The biggest detriment to the Intercooler TS is that it can be extremely loud even on the lowest setting. In fact, when the fan is cranked all the way up, the sounds coming from my cabinet are more like first generation Xbox 360 DVD drive instead of the ultra-quiet PS3. You know it is on and working, but once the audio on the game is up and running, it will generally fades into the background. And frankly, the longer I have had it attached to my PS3 the less I hear it unless there is virtually no noise in the room when it kicks on. I just became used to the noise and it fades into the background.

One of the most ironic (and hilarious) moments I encountered during testing of the PlayStation 3 Intercooler TS came courtesy of my Xbox 360 Elite. To paint the scene, both my 360 and PS3 are located next to each other on the same shelf in my A/V cabinet. So after playing Rock Band 2 on the Xbox 360 for an extended period (about 2 hours), I decided to immediately stream a movie via Netflix through the 360. While starting the movie, I heard an unfamiliar noise from the cabinet that turned out to be the PS3 Intercooler TS firing up. It had kicked itself on trying to cool down the PS3 (which hadn’t been turned on in a couple days) because the cabinet was getting hot due to the Xbox 360 having been on for a lengthy period of time. I still get a smile on my face about that one.

Overall, the Intercooler TS for PlayStation 3 is a much improved product over its first generation sibling, especially with the addition of AC power and a slim one-piece design. These two changes alone would be worth updating for those that swear by the product. However, the reality it that it is really just a “nice to have” add-on to your system. It does what it is designed to do very well, but it may not be necessary as the PlayStation 3 has shown no tendencies to overheat, even in the most confined settings. Regardless, many gamers have been burned by faulty equipment (i.e. Xbox 360) and may want to consider this as a great way to be more safe than sorry. The Intercooler TS for PlayStation 3 can be found for $29.99 at most major retailers and a little less online.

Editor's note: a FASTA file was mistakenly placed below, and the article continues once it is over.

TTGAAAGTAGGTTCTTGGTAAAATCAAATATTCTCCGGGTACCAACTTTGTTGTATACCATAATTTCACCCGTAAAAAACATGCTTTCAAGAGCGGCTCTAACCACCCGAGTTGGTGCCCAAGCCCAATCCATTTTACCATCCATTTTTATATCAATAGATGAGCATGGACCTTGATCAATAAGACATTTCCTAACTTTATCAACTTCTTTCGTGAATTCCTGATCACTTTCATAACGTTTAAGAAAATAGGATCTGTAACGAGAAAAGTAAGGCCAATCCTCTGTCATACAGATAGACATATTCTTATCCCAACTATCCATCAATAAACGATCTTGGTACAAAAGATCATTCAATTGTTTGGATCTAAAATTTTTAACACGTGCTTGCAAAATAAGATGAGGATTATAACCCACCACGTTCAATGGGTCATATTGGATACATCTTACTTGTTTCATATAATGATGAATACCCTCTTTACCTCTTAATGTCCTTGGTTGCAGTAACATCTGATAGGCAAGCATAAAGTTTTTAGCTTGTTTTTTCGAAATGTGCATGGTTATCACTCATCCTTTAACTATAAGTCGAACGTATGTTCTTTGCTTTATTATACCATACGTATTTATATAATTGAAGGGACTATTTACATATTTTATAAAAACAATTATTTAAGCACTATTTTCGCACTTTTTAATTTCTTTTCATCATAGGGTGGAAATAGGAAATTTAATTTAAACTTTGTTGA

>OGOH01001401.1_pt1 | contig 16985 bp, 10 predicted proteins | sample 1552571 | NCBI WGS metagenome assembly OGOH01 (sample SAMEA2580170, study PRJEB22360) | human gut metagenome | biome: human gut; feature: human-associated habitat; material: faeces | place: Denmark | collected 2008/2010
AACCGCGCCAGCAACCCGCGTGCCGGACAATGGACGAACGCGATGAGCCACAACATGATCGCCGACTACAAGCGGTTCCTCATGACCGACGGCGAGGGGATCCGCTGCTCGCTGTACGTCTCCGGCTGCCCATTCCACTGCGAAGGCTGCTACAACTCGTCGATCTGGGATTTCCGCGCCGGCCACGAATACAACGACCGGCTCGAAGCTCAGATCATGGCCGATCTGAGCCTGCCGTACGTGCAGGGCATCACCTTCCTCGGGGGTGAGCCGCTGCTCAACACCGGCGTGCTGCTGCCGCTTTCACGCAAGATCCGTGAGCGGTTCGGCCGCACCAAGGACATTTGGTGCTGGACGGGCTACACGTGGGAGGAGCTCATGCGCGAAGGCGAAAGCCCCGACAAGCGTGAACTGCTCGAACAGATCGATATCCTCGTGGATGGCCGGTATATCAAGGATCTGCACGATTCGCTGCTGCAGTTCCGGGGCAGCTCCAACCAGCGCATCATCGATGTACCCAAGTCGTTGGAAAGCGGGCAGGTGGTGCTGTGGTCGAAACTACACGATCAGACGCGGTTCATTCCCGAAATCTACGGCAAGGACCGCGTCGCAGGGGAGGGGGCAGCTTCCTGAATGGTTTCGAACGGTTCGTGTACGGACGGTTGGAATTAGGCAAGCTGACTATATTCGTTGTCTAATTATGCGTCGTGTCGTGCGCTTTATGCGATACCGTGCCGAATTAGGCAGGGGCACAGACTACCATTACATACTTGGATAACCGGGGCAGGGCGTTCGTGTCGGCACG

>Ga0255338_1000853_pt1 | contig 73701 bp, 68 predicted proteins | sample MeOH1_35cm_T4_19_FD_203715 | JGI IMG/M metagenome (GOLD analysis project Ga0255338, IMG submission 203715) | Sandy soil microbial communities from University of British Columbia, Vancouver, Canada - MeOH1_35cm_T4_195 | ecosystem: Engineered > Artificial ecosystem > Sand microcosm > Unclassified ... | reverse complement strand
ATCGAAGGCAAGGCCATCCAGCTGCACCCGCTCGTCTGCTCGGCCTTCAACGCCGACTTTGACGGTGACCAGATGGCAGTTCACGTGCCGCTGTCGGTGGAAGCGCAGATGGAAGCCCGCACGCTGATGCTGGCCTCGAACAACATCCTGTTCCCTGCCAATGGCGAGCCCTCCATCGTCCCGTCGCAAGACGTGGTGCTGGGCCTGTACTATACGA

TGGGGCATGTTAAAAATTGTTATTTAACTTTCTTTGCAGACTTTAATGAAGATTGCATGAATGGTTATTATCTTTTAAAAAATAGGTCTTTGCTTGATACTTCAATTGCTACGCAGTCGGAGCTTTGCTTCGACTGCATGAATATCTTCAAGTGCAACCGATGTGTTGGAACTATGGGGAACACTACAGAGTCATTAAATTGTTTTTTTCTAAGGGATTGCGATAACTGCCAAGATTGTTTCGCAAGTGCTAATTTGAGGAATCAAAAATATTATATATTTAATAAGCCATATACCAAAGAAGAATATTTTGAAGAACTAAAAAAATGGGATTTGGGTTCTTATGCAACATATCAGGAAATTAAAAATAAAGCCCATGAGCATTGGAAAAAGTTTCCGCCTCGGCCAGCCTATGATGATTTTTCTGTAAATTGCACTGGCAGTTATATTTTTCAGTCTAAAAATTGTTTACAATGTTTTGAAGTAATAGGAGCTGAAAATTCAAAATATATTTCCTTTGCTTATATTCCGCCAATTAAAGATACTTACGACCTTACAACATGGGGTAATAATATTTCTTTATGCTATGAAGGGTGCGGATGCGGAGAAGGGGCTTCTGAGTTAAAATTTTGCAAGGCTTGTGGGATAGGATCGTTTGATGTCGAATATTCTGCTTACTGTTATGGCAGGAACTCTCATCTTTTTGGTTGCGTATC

The NYKO Intercooler TS for the PlayStation 3 is a vast improvement from the original version. However, it still doesn’t make the case as a must-have accessory. It does its job nicely (venting heat from the unit), but there really hasn’t been a case for the PS3 needing additional cooling. Yet, it doesn’t hurt to be err on the side of caution…

Rating: 8.5 Very Good

* The product in this article was sent to us by the developer/company.

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About Author

I spent the greater part of my informative years glued to the front of a Commodore 64 after we wore out our Intellivision. If you were in the Toledo area surfing C-64 bulletin boards in the mid 80's, we probably have already met. When not running the BBS, I spent countless hours wandering around the streets of Skara Brae, as my life was immersed in The Bard's Tale series on the C-64. After taking the early 90's off from gaming (college years) minus the occasional Bill Walsh College Football on Sega, I was re-introduced to PC games in the mid 1990's with a couple of little games called DOOM II and Diablo. I went all-in with the current generation of consoles, getting an Xbox 360 on launch weekend as well as adding a PS3 and Wii in subsequent years.  I now am into the next-gneration (latest?) of consoles with the WiiU and Xbox One.  Although I haven't taken the plunge on the PS4 yet, it has my interest peaked, especially as my kids continue to grow and their gaming tastes evolve.

While my byline is on many reviews, articles and countless news stories, I have a passion for and spent the last several years at GamingNexus focusing on audio & video and accessories as they relate to gaming. Having over 20 years of Home Theater consulting and sales under my belt, it is quite enjoyable to spend some of my time viewing gaming through the A/V perspective. While I haven't yet made it to one of the major gaming conventions (PAX or E3), I have represented GamingNexus at the Consumer Electronics Show (CES) in Las Vegas in nine of the last ten years.

I have been a staff member at GamingNexus since 2006 and feel lucky to have the opportunity to put to use my B.A. in Journalism from The Ohio State University.